Employment is linked not only to income and economic security, but also to other aspects of a person’s wellbeing. Barriers to finding or keeping employment can, for example, affect a person’s standard of living as well as have broader impacts on their family and the wider community.

What is meant by economic security?

Economic security is having a stable income or other resources to support a standard of living and cover essential needs, both now and in the immediate future.

Over 1 million working-age (aged 15–64) people with disability participate in the labour force through work or looking for work. But some people with disability face challenges seeking and engaging in employment. This is reflected in the lower rates of labour force participation and employment, higher rates of unemployment and longer duration of unemployment than those without disability.

Table EMPLOYMENT.1: Selected measures of employment, by disability status

Selected measures of employment

Working-age people with disability(a)

Working-age people without disability(a)

Labour force participation rate



Employment rate



    Employed full time(b)



    Employed part time(b)






Unemployment rate



    Unemployed for at least 1 year(c)



(a)  Aged 15–64, living in households (2018).

(b)  Percentage of employed people.

(c)  Percentage of unemployed people who have been unemployed for 52 weeks or more.

What do measures of employment mean?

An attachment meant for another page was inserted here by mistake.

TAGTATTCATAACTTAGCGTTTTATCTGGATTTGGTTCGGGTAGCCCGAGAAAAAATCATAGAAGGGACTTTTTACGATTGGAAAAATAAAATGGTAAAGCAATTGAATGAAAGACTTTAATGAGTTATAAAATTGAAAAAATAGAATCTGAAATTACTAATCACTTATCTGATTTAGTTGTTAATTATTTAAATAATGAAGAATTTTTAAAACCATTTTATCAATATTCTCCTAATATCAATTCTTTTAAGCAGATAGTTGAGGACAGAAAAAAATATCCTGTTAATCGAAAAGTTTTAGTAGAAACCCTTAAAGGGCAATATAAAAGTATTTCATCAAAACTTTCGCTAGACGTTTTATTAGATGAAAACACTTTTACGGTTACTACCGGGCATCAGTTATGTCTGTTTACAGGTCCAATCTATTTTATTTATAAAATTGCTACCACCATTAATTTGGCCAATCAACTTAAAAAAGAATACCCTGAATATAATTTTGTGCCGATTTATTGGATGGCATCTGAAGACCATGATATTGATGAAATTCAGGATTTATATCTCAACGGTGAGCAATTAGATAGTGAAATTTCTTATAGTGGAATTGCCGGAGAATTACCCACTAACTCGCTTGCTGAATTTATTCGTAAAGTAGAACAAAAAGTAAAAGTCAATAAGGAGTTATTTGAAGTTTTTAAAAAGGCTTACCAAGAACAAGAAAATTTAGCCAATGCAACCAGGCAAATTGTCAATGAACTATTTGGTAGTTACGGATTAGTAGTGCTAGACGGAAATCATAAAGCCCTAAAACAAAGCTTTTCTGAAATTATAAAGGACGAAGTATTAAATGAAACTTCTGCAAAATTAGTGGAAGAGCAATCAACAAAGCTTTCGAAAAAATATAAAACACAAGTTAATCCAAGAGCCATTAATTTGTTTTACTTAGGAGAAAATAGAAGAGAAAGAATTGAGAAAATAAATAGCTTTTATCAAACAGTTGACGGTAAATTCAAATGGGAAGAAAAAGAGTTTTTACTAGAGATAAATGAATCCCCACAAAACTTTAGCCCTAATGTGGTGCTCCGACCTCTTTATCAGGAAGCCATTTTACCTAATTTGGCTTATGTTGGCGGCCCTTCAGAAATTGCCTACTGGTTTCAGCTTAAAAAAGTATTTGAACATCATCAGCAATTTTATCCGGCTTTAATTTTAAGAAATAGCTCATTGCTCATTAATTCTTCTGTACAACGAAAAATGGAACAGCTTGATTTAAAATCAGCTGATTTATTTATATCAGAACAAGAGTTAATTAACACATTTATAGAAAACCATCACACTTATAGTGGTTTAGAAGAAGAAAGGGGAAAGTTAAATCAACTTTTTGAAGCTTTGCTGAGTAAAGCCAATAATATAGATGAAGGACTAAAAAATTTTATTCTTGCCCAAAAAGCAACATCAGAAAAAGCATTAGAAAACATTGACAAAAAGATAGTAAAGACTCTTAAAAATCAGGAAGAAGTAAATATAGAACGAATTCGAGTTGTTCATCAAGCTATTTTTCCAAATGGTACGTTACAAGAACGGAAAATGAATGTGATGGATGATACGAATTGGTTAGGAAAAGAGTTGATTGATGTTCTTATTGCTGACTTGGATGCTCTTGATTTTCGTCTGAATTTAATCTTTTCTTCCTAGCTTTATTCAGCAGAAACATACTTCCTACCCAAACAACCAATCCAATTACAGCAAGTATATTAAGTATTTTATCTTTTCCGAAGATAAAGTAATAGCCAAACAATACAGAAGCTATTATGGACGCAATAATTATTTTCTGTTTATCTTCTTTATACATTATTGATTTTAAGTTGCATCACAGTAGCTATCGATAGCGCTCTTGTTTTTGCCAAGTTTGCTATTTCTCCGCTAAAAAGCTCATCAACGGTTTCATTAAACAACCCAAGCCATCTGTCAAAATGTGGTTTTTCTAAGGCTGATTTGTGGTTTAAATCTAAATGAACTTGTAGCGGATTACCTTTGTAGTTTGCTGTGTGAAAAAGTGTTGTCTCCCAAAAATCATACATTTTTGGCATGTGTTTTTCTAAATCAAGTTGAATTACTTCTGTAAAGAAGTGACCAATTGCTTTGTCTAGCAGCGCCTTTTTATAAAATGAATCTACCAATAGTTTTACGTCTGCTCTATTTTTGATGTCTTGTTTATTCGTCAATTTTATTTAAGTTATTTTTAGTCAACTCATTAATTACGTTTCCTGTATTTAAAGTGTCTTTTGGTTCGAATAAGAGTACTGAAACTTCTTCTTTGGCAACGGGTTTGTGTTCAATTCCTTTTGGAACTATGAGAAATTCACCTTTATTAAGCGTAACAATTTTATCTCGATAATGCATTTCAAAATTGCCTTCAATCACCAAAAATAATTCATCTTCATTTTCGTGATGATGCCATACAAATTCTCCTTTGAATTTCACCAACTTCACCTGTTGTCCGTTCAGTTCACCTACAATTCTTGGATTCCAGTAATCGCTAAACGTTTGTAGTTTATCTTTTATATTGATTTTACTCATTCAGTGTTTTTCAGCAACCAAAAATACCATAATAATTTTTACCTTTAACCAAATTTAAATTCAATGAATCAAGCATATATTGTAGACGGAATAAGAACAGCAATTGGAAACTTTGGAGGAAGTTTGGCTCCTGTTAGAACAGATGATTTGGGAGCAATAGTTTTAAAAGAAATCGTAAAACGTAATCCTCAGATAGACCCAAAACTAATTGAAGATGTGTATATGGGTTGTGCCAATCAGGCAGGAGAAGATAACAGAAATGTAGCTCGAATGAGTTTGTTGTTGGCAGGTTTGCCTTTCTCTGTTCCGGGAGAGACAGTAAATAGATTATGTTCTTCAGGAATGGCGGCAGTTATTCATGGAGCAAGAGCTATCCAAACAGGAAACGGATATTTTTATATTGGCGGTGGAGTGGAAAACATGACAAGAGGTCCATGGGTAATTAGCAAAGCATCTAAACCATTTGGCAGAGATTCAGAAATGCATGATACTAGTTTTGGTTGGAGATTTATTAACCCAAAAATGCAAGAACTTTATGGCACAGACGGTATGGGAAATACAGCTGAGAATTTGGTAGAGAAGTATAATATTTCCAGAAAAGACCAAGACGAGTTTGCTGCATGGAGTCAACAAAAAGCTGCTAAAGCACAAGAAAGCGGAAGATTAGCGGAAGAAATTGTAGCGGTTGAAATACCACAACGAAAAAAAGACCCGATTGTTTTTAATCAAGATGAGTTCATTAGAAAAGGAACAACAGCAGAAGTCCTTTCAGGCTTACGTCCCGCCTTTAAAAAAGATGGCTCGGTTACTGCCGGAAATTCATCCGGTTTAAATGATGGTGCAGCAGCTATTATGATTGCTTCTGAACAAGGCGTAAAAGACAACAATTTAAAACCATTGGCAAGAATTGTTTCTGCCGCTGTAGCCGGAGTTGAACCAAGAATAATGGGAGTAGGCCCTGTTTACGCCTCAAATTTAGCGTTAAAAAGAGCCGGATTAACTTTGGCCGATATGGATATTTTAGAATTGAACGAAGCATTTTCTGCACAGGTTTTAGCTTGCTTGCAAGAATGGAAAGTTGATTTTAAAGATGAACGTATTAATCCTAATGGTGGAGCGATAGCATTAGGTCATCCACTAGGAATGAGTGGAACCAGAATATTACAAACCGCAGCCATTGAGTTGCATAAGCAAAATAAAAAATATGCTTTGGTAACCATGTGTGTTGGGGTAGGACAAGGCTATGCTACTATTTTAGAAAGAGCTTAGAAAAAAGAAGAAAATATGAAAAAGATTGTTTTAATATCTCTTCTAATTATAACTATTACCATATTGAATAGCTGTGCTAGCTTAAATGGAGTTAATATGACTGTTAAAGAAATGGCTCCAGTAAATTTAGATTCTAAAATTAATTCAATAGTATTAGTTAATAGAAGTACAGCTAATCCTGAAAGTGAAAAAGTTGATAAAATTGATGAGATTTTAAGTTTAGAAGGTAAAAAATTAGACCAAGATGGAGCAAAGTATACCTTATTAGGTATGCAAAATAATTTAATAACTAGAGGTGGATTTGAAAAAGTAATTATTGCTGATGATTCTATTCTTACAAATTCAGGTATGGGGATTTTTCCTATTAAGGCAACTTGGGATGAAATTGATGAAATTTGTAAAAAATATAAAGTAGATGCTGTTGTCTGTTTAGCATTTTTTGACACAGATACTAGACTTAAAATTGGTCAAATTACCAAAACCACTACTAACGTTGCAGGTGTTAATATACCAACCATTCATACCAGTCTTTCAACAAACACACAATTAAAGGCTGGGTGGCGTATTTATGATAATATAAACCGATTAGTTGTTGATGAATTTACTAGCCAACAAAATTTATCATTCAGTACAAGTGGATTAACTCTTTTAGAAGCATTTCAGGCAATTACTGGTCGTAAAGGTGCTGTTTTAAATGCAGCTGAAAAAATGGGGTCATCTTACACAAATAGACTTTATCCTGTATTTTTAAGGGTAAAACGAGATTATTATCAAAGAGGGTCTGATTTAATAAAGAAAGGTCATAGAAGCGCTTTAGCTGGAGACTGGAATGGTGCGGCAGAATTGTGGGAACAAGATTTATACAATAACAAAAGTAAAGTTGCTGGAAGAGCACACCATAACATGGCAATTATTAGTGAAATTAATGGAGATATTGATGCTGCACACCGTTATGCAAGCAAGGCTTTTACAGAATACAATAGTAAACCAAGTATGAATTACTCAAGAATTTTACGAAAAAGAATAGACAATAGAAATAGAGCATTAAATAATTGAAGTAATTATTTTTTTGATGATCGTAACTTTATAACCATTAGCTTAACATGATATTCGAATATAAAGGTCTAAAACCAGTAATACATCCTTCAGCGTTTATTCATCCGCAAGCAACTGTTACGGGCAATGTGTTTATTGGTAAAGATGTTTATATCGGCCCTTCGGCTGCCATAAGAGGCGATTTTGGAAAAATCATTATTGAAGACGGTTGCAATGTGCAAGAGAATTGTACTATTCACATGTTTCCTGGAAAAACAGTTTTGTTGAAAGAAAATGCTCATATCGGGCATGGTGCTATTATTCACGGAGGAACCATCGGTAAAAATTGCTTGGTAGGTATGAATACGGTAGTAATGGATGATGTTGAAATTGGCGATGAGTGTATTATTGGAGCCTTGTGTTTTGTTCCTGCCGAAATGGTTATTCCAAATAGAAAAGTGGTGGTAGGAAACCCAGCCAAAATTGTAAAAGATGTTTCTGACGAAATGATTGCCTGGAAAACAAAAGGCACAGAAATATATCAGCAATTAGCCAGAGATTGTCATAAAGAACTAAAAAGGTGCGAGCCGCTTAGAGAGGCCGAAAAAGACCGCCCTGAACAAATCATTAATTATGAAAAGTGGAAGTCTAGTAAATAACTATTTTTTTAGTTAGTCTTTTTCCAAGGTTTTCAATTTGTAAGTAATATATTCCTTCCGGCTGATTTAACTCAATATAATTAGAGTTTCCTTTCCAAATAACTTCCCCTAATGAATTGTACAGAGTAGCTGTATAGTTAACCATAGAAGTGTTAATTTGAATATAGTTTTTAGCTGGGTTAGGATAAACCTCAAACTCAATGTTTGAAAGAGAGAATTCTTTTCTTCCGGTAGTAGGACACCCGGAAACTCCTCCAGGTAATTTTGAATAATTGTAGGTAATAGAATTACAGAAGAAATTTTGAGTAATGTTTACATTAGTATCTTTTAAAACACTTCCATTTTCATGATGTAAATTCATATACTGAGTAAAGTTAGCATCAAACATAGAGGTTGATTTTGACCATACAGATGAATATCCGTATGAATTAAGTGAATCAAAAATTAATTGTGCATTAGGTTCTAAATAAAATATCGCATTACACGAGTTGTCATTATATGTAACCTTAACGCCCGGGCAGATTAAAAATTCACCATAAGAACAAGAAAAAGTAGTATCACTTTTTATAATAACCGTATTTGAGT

Labour force participation rate

The labour force participation rate is the number of employed and unemployed working-age people as a percentage of the working-age population.

Employment rate

The employment rate (employment-to-population ratio) is the number of employed working‑age people as a percentage of the working-age population.

Unemployment rate

The unemployment rate is the number of working-age people who are unemployed and looking for work (who are available to start work) as a percentage of the working-age population participating in the labour force.


A person is considered underemployed if they are employed, usually work 34 hours or less per week, would like a job with more hours, and are available to start work with more hours if offered a job in the next 4 weeks.

Most employed (88%) and unemployed (82%) working-age people with disability do not require additional support from their employer to work. Similarly, 82% of employed working‑age people with disability do not need at least 1 day per week off work because of their condition(s).

How difficult is it to find work?

Most (93%) working-age people with disability who are unemployed report at least 1 difficulty finding work, compared with 83% without disability. For unemployed people with disability, the most common reason is their ill health or disability (45%). This is followed by lacked necessary skills or education (34%), considered too old by employers (27%), too many applicants for available jobs (27%), and insufficient work experience (25%) (2018).

For more information, including breakdowns by sex and age, and lists of data sources, see the full web report.